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February’s Free MBTN Tutorial – Descriptive Statistics 1

Statistics play a pivotal role in data analytics for helping us uncover patterns and relationships within datasets. Whether you’re deciphering trends in finance, exploring healthcare outcomes, or investigating alternative social media marketing options, a solid grasp of statistical measures is crucial for drawing meaningful conclusions. In this month’s free tutorial, we’ll explore some commonly used statistics that help describe and summarize datasets, shedding light on both the center and variability of the data.

This is the first and most basic module in our statistics series. In this tutorial we’ll get you started with the most basic ways to describe a dataset including measures of central tendency and measures of variability.

Measures of Central Tendency:

  1. Mean: The mean, or average, is perhaps the most familiar statistic. It’s calculated by summing all values in a dataset and dividing by the number of observations. While the mean provides a sense of the dataset’s center, it can be sensitive to outliers, making it important to consider the entire distribution.
  2. Median: Unlike the mean, the median represents the middle value when the dataset is ordered. This measure is less influenced by extreme values, making it a robust indicator of central tendency. It’s especially useful in scenarios where outliers may distort the mean.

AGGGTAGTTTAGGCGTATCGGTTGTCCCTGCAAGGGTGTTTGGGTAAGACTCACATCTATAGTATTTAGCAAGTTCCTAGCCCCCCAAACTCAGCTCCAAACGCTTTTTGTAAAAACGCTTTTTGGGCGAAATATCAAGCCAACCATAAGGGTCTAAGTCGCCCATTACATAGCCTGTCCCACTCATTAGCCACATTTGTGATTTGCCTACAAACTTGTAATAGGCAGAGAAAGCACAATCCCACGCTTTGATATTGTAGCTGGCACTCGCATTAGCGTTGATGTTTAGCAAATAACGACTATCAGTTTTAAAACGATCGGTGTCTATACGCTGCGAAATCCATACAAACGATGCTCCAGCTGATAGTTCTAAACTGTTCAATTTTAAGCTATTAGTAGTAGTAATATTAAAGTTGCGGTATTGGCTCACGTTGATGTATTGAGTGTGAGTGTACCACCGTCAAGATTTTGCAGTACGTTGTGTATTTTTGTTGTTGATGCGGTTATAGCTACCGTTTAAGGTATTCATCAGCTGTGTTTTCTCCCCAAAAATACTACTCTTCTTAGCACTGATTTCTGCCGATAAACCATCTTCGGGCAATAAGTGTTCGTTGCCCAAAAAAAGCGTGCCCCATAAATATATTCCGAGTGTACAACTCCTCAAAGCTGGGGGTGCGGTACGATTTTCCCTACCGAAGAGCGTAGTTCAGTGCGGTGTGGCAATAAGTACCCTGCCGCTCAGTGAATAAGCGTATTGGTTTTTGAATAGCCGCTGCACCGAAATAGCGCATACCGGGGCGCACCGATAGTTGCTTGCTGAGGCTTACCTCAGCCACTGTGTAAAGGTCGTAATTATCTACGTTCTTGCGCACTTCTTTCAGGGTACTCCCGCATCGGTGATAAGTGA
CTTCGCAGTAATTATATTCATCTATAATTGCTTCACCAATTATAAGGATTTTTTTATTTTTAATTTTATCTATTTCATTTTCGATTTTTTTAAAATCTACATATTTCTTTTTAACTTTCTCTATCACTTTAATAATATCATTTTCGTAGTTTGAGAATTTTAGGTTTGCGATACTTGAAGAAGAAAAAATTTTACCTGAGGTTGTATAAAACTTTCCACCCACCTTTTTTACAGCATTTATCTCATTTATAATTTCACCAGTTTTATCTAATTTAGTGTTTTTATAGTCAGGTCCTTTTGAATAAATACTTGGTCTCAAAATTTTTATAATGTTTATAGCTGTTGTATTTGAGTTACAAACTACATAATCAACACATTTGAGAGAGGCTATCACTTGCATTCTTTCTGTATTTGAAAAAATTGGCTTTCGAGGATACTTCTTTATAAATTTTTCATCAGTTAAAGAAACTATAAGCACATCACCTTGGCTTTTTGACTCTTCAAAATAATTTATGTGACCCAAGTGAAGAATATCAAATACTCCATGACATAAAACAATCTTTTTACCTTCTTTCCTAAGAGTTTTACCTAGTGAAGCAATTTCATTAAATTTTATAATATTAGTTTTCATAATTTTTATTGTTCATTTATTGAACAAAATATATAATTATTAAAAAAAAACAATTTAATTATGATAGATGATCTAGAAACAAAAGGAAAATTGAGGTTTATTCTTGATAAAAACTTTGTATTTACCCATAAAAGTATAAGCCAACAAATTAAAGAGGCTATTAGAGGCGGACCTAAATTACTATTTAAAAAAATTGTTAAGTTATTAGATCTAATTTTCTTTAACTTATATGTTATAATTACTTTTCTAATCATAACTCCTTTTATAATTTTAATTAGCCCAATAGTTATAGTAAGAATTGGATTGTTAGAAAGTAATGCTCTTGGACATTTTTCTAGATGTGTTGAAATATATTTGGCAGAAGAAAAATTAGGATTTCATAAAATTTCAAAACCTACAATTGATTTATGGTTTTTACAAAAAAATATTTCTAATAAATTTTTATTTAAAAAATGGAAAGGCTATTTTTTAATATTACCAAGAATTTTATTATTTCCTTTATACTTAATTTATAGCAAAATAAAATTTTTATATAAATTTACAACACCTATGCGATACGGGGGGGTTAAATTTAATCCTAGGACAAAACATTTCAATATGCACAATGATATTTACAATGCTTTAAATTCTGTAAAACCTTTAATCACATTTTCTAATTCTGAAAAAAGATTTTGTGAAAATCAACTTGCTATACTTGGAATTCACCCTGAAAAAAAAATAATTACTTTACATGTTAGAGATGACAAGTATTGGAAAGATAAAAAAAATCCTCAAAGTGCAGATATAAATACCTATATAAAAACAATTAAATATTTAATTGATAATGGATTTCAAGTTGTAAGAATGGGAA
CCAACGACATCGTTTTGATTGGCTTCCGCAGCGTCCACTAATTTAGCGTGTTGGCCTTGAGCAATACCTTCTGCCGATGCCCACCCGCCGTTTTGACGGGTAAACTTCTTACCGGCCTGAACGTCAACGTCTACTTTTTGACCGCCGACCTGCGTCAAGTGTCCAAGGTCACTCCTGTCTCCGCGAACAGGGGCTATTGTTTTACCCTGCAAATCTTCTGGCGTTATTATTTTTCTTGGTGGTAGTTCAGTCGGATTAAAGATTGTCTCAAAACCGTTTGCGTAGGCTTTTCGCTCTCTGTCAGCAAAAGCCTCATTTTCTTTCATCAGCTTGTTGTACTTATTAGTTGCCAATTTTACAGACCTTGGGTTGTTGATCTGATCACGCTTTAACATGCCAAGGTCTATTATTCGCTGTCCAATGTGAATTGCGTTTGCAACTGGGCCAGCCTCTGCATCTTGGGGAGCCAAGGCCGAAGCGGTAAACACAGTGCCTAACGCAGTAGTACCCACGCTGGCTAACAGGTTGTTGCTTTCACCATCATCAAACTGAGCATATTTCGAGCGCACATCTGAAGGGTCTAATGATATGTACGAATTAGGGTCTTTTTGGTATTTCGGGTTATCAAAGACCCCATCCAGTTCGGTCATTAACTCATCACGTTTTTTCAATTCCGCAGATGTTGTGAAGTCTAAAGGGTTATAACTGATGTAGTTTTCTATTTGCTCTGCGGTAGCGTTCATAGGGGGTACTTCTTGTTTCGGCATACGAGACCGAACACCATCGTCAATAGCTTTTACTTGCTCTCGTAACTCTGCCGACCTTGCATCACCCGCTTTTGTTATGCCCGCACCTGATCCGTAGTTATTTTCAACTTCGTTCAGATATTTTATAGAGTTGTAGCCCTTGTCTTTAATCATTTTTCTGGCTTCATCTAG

3. Mode: The mode identifies the most frequently occurring value in a dataset. While not always applicable, it can be particularly useful for categorical data or datasets with clear peaks.

Measures of Variability:

  1. Range: The range is the simplest measure of variability, calculated by subtracting the minimum value from the maximum value. While easy to compute, it’s sensitive to outliers and may not provide a comprehensive understanding of the data’s spread.
  2. Standard Deviation: The standard deviation quantifies the amount of variation or dispersion in a dataset. A smaller standard deviation indicates that the values are closer to the mean, while a larger standard deviation suggests greater variability. It is a valuable tool for assessing the overall consistency within the dataset.
  3. Variance: Variance is the square of the standard deviation and provides a measure of the average squared deviation from the mean. It is particularly useful in statistical modeling and analysis, but its units are squared, making interpretation less intuitive.

It is essential to fully understand these basic measures before moving on to more advanced topics such as regression and time series.  Faculty will often use the Statistics 1  module as a review for graduate students or as a core element of business classes that work with datasets.

The free link has expired, but check out this month’s tutorial under the Business Education Resources Blog.

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Statistics 1: Measures of Central Tendency and Variability

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